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How Zimbabweans celebrated the end of Robert Mugabe

Reuters/Philimon Bulawayo
“Celebrate good times!”
Published Last updated This article is more than 2 years old.

Harare, Zimbabwe

Zimbabweans tooted their car horns, draped flags over their shoulders and gathered to celebrate the fall of a long time leader whom they believe has presided over their misery as a country, epitomized by job losses, company closures and an iron fist rule that trampled on human rights, property rights and disregarded protection of investments.

It was shortly before 6pm on Tuesday when the news broke out amid a joint sitting of the house of assembly and senate to impeach president Robert Mugabe. The Zimbabwean leader, in power since independence from Britain in 1980, had been digging in and even said he would preside over a special congress of his party next month but the people of Zimbabwe, united in their resolve to see him out. Eventually, he gave in and resigned.

“It is all over. It has come to an end and it is an era that brought pain.”

On Tuesday they took to the streets and expressed their happiness in a moment that resembled scenes inside a stadium after a soccer world cup victory. Most told Quartz Africa they were happy. But there were some who said they were sad Mugabe had gone in a manner unbefitting of a man many still believe was the country’s liberator in his early days.

Reuters/Mike Hutchings
Celebration in Harare.

“It is all over. It has come to an end and it is an era that brought pain. He should have listened and gone earlier,” said Munashe Tagwara, 48, who runs a clothing boutique shop along Nelson Mandela Street in central Harare. Many local youth gathered at the Africa Unity Square opposite the parliament building in Harare. They danced and sang in happiness.

Like many Sub Saharan Africa countries, Zimbabwe  is young country with a median age of around 20. Around 60% of the country is under the age of 25. At least 70% of Zimbabweans have known no other president than Robert Mugabe. Some carried signs declaring this moment as the, “Real Independence”.

Next to the parliament building, military armored personnel carriers are still stationed and armed soldiers stand guard. When the news broke, the soldiers were mobbed by the crowd gathering at the parliament building.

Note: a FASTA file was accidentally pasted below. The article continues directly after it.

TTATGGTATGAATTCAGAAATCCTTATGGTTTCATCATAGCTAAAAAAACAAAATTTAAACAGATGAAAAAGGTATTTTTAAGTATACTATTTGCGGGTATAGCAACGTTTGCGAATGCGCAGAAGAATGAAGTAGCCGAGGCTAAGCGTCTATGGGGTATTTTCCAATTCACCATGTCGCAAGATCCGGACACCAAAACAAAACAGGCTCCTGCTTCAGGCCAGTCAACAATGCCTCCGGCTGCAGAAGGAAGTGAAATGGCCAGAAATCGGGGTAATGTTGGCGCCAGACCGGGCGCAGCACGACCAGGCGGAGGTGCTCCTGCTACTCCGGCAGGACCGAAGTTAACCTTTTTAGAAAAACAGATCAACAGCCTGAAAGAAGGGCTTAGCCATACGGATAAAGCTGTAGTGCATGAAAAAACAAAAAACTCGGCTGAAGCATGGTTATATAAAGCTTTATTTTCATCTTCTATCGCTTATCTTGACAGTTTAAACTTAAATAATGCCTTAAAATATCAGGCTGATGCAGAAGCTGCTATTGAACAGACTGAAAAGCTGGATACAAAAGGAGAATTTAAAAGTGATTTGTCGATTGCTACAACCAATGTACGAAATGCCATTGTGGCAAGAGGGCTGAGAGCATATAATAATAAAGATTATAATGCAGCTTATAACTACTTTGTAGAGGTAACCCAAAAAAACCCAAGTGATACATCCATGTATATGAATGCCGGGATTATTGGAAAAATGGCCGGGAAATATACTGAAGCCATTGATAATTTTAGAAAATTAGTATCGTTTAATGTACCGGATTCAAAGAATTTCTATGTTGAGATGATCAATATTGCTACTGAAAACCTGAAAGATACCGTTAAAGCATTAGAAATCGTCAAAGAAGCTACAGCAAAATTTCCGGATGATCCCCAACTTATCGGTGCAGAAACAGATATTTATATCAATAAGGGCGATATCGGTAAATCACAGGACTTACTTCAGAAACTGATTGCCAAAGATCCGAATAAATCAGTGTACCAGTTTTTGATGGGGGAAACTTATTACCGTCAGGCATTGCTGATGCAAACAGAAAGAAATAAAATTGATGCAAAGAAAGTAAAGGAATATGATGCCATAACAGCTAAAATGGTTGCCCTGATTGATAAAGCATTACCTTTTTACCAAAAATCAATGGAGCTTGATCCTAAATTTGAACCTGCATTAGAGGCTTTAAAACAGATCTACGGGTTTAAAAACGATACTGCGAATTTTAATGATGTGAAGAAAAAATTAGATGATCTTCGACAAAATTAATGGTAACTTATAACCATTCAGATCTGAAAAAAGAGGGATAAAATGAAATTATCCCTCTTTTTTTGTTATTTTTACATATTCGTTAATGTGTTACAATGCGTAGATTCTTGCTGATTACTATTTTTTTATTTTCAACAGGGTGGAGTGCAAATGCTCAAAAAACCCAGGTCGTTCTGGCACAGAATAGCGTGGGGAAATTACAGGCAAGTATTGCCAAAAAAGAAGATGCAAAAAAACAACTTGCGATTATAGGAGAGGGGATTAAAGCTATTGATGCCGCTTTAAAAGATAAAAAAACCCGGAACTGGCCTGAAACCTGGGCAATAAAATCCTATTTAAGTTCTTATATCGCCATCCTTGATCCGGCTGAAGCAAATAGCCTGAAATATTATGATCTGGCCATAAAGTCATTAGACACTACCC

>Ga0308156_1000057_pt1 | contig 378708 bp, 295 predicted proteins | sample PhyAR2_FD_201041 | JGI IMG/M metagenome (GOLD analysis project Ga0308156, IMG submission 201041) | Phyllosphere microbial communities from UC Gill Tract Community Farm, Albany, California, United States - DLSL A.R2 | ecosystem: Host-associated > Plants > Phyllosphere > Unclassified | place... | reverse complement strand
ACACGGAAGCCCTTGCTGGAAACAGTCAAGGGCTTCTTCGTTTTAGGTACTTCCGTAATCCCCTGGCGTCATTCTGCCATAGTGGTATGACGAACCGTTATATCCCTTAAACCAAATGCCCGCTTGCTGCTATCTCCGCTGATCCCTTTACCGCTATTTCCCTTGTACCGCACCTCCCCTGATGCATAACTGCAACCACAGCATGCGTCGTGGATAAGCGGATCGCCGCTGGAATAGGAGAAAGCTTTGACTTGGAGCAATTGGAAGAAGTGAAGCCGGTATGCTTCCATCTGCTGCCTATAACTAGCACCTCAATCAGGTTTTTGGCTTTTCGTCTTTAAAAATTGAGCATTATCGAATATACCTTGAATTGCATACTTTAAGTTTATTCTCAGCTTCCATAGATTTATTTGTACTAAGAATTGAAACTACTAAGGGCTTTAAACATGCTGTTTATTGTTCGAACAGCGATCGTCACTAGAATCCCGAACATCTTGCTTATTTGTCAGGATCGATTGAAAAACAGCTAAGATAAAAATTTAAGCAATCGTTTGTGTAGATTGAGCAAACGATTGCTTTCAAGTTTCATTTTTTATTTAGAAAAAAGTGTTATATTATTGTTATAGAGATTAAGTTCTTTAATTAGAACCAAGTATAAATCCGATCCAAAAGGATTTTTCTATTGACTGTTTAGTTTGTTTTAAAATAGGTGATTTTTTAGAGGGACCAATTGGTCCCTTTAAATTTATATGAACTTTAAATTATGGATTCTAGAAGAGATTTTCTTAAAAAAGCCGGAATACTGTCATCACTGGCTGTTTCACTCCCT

Reuters/Mike Hutchings
“Brave soldiers.”

“The soldiers are brave and they have achieved what they started last week. Mugabe was a big burden and I can heave a sigh of relief now from this evil man who denied us freedom and opportunities inside our country,” 23-year old Vivian Munjoma, who is unemployed said as she climbed on top of one of the military vehicles near parliament.

As president Mugabe resisted calls for him to step down earlier this week, the #Tajamuka online campaign and pressure group had lobbied for a mass demonstration in Harare tomorrow. School buses from as far as Mutare had bussed people to come and demonstrate against Mugabe in the capital.

William Ruketo is one of those that had heeded the call. He was inside one of the buses when the news broke, mostly through social media, way before the radio stations had carried the news. He said: “It is a happy moment and our mission has been accomplished. We were not going to leave this place until Mugabe had stepped down. This brings opportunities for me and for my children whom we are struggling to send to university.”

Reuters/Mike Hutchings
Seeing Zimbabwe in a new light.

But the happiness in central Harare was often tainted by some sombre recollections, especially by the older generation members who feel this was not a good way for Mugabe to leave power.

“I am happy but I am close to tears for the old man. He was a liberator in his early days and he should have not gone this way, said Johannes Nyamweda, 56. Nyamweda had come from Harare’s Sunningdale neighborhood to withdraw money from the bank because he’d heard the bank had run out of cash again after people had been queuing all day. Despite being caught up in a prime example of the economic mishaps of Mugabe’s more recent years he remained nostalgic for “Mugabe the liberator”.

“He ignored calls to sort his issues and to go earlier now it has come to this,” said Nyamweda. “We are celebrating, but let’s remember that he has championed policies against whites.”

Many former party officials, senior civil servant and former government ministers have been very quick to switch sides and publicly pledge allegiance to the new incoming regime—whoever that might be. But some former Mugabe loyalists still felt it was important to acknowledge their former leader.

Saviour Kasukuwere, who served under Mugabe as political commissar in Zanu PF and as local government minister, tweeted his farewell to Mugabe shortly after 17:00 Harare Time.

Jonathan Moyo, who had become pivotal as a policy advisor and trusted lieutenant of Mugabe and had been arrested at one point by the military, also said goodbye to Mugabe via Twitter.

On Wednesday, supporters we out in force to welcome home, Mugabe’s presumed successor, Emmerson Mnangagwa, the former vice president whose ouster three weeks ago, had kicked off the series of political events and turmoil which led to the military stepping in to remove the president. Mnangagwa, who is nicknamed “The Crocodile” was returning from South Africa where he had met with president Jacob Zuma.

Reuters/Mike Hutchings
The Crocodile is back!

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